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Two hundred riels a day - three years away

Two hundred riels a day - three years away

SECOND CHANCE

The Nuon family home on the outskirts of Phnom Penh.

"IF you don't have money, don't come to learn,'' teachers at Samsam Kosal primary

school, on Phnom Penh's outskirts, allegedly told their students. Four pupils, all

siblings from one family, did just that.

Nuon Mao, 17, his brothers Poeu, 13, and Net, 11, and their sister Kimsan, 16, stopped

going to the school in 1995 because of the humiliation and embarrassment at not being

able to pay their teachers' fees.

"I felt ashamed in my class," Mao recalls. "I was especially embarrassed

around the younger boys and girls who could pay, when the teacher abused me about

not having money.''

After Mao and his brothers and sister all had the same problem, their father went

to talk to their teachers to ask them to excuse them from the daily 200 riels fee.

To their father, the teachers acted sympathetically, but for the children the trouble

continued in the classroom. The four children say they were verbally threatened when

they still failed to pay the fees.

"My teacher threatened me that I would be beaten again if I didn't pay tomorrow,"

Net recalls. His brother Poeu complains that he often had his hand beaten when it

was his turn to pay the teacher and he could not.

The children claim that they were forced to buy sweet cakes from their teachers to

keep them happy. When they could not afford to, their grades would suffer.

Caught between their father - who insisted that they go to school, and who had been

assured by the teachers that they would not have to pay - and their teachers - who

still demanded money - the foursome decided to quit school.

SECOND CHANCE

The Nuon family home on the outskirts of Phnom Penh. In the morning, brothers Poeu and Net help to collect shellfish to support the familyís income, before attending an NGO-run school in the afternoon.

Initially, they pretended to go to school, to avoid their father's anger, by leaving

their house every morning and going to hide for the day. Eventually their father

found out and decided to let them stay home.

"That was not their fault," their father, Men Noun, says of his children.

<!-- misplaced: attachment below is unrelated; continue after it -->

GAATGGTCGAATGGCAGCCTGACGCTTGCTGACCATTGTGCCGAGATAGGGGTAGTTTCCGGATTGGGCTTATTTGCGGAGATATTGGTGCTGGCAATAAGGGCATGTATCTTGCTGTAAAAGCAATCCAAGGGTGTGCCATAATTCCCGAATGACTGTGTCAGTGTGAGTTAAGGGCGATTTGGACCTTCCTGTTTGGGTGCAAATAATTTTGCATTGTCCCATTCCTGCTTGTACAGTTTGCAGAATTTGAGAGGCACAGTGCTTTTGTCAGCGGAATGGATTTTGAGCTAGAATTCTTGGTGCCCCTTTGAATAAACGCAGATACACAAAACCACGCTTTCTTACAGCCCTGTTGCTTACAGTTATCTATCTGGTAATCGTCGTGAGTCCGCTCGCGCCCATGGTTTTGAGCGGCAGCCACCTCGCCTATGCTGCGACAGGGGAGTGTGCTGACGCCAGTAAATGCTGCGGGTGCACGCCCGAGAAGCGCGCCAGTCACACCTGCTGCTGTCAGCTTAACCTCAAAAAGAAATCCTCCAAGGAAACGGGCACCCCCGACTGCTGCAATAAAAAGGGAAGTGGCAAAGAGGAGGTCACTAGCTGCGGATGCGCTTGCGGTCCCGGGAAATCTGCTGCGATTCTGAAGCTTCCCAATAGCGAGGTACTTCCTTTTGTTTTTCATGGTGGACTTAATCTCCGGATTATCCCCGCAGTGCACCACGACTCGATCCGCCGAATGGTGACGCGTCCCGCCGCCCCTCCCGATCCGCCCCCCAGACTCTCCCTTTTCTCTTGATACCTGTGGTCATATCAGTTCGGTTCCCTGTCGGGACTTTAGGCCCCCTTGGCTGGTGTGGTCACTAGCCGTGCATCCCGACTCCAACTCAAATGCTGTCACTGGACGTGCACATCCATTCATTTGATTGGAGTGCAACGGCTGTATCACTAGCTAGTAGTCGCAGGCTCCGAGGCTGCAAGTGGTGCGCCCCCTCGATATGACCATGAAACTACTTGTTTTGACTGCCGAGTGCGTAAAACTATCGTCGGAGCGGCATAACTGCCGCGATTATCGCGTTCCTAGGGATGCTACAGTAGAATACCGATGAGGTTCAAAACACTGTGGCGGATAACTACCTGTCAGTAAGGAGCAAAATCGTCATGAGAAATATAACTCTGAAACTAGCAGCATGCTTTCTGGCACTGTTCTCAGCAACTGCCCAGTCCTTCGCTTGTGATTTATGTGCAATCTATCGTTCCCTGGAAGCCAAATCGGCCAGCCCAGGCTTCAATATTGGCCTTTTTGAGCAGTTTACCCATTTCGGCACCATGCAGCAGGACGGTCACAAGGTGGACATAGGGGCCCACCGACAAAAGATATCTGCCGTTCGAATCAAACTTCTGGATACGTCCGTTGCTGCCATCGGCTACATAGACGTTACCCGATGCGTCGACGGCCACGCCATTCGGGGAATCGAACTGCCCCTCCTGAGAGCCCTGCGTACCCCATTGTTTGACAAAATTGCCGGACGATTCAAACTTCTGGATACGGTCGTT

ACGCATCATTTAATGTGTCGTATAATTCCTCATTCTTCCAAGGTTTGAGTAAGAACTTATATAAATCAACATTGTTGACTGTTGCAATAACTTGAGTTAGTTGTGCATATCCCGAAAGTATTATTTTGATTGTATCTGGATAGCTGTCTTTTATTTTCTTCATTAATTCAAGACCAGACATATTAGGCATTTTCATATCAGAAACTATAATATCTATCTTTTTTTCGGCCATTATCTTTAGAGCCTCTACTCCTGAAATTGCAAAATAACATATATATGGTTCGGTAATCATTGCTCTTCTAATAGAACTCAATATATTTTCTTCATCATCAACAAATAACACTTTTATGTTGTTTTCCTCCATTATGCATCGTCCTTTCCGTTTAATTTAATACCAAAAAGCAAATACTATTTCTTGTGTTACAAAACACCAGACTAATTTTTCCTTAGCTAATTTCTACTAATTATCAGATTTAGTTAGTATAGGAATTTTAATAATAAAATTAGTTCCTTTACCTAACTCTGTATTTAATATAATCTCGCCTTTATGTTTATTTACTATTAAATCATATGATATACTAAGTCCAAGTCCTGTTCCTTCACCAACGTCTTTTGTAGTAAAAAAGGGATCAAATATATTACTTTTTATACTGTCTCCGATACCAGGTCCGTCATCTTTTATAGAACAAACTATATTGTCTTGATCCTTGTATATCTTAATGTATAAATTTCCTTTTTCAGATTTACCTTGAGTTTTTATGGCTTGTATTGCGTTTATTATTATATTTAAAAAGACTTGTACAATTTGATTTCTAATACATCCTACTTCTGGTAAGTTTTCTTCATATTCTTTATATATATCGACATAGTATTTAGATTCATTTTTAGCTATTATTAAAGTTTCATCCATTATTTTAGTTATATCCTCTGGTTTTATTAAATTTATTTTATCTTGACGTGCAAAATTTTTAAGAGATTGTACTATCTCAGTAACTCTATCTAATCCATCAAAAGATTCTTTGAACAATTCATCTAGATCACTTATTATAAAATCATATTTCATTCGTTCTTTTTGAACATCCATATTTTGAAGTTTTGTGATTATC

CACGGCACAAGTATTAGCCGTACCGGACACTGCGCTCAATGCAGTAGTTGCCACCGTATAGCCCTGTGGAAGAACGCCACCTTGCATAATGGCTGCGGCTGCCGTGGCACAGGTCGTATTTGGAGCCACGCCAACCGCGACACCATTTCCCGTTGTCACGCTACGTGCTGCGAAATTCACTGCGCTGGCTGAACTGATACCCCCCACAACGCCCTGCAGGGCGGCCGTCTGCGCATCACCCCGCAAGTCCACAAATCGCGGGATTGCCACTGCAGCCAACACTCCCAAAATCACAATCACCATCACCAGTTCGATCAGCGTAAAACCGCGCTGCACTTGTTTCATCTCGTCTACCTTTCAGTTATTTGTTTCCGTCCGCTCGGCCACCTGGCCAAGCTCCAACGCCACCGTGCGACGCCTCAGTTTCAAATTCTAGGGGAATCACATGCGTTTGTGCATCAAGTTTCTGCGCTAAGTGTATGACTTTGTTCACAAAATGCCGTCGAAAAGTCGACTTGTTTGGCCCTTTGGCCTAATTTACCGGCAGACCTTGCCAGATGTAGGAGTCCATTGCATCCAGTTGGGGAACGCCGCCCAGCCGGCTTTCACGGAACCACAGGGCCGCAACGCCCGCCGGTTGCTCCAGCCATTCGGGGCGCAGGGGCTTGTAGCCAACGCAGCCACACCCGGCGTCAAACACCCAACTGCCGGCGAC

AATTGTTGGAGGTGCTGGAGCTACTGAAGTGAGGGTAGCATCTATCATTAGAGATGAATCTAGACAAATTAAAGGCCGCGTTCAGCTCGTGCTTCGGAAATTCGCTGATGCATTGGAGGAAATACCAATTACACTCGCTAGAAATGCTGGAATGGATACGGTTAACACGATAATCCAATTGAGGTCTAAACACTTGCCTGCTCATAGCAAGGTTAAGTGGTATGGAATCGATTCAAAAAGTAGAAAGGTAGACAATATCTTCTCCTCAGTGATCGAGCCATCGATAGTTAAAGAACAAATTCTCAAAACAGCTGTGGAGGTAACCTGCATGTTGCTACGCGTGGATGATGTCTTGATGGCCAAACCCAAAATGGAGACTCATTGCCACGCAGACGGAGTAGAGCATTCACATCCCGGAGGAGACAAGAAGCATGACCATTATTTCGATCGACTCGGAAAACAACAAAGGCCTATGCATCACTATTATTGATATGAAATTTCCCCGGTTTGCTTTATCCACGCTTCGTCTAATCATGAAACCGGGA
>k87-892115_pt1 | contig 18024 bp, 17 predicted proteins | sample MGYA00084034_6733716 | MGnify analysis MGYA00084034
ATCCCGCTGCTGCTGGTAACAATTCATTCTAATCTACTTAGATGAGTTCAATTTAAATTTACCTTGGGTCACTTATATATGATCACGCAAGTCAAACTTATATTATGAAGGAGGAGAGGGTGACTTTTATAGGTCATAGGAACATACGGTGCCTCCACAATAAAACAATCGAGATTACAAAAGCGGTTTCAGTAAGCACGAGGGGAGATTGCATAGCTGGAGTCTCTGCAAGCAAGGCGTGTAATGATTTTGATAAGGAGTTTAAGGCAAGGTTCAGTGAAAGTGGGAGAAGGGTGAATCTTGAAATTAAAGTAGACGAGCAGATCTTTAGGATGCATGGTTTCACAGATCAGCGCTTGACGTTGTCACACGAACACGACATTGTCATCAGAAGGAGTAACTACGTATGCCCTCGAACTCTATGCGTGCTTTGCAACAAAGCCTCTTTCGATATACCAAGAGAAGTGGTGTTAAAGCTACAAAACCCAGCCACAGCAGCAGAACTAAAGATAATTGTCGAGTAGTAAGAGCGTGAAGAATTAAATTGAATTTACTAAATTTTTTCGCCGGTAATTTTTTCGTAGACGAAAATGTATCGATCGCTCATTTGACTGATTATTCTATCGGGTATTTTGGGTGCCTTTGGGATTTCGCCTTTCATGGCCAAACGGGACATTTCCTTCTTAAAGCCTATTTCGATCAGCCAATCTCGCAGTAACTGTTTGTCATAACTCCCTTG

"It is very shameful as I am their father and could not afford for them to continue

their lessons."

Men Nuon says that he couldn't afford the 300 riels each of his children needed for

breakfast, let alone the 200 they needed for school.

With a total of six children, Noun, a fisherman, and his wife, who grows morning

glory, live in Thnot Chrum village about 10km southeast of Phnom Penh.

After a three-year hiatus in their education, Net and Poeu have finally been given

the opportunity to resume their studies. Two months ago, they began attending free

classes arranged by the NGO Maryknoll as part of a community health program.

But Kimsan and Mao are different; they still feel too ashamed. "I would like

to study but I cannot go. I feel embarrassed because I am the oldest student in the

class," says Kimsan, who at age 17 faces going back to primary-level classes.

Maryknoll still hopes to attract them back to school, as well as other local children

who gave up their education for financial reasons.

The two-pronged Maryknoll program emphasizes both basic health education and literacy

for those too old and too poor to be accommodated by the education system, according

to Sister Regina Pellicore of Maryknoll. The program offers free schooling and some

health supplies such as medicated soap to combat lice.

Teacher Moeun Kunthea, 19, says that her students were undisciplined and lacking

in basic hygiene when the class started two months ago, but they are better now.

Despite having rudimentary facilities - seating on a linoleum sheet under a wooden

house - the students say they are happy to study there.

"I like to learn here because she [the teacher] is nice and the class is close

to my house," says Srey Khin, 11, whose parents moved from southern Vietnam

last year.

Khin is typical of the other 14 students in the class. She gets up early in the morning

to help her parents collect shellfish or morning glory, and sell them at the market,

before going to school.

SECOND CHANCE

In the morning, brothers Poeu and Net help to collect shellfish to support the familyís income, before attending an NGO-run school in the afternoon. Lack of money led the pair, along with two other siblings, to quit their regular state school three years ago.

The Maryknoll classes are for one-and-a-half hours a day, recognizing that the children

need enough time to work to bolster their families' incomes.

The program is designed to complement the government school system, but it is also

useful for those who cannot always afford the state system. One of the Maryknoll

school's neighbors, Preab Naun, sends her son over when she can't afford the 200

riels a day at the state school.

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